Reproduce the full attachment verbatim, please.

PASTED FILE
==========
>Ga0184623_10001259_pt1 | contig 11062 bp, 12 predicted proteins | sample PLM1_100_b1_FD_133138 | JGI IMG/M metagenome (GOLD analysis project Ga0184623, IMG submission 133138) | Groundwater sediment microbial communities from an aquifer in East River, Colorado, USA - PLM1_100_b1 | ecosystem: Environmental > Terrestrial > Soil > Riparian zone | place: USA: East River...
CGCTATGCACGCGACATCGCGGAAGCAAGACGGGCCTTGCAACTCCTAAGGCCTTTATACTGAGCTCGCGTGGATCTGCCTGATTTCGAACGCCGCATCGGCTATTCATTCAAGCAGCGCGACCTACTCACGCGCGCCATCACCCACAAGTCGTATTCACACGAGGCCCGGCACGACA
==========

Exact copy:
>Ga0184623_10001259_pt1 | contig 11062 bp, 12 predicted proteins | sample PLM1_100_b1_FD_133138 | JGI IMG/M metagenome (GOLD analysis project Ga0184623, IMG submission 133138) | Groundwater sediment microbial communities from an aquifer in East River, Colorado, USA - PLM1_100_b1 | ecosystem: Environmental > Terrestrial > Soil > Riparian zone | place: USA: East River...
CGCTATGCACGCGACATCGCGGAAGCAAGACGGGCCTTGCAACTCCTAAGGCCTTTATACTGAGCTCGCGTGGATCTGCCTGATTTCGAACGCCGCATCGGCTATTCATTCAAGCAGCGCGACCTACTCACGCGCGCCATCACCCACAAGTCGTATTCACACGAGGCCCGGCACGACA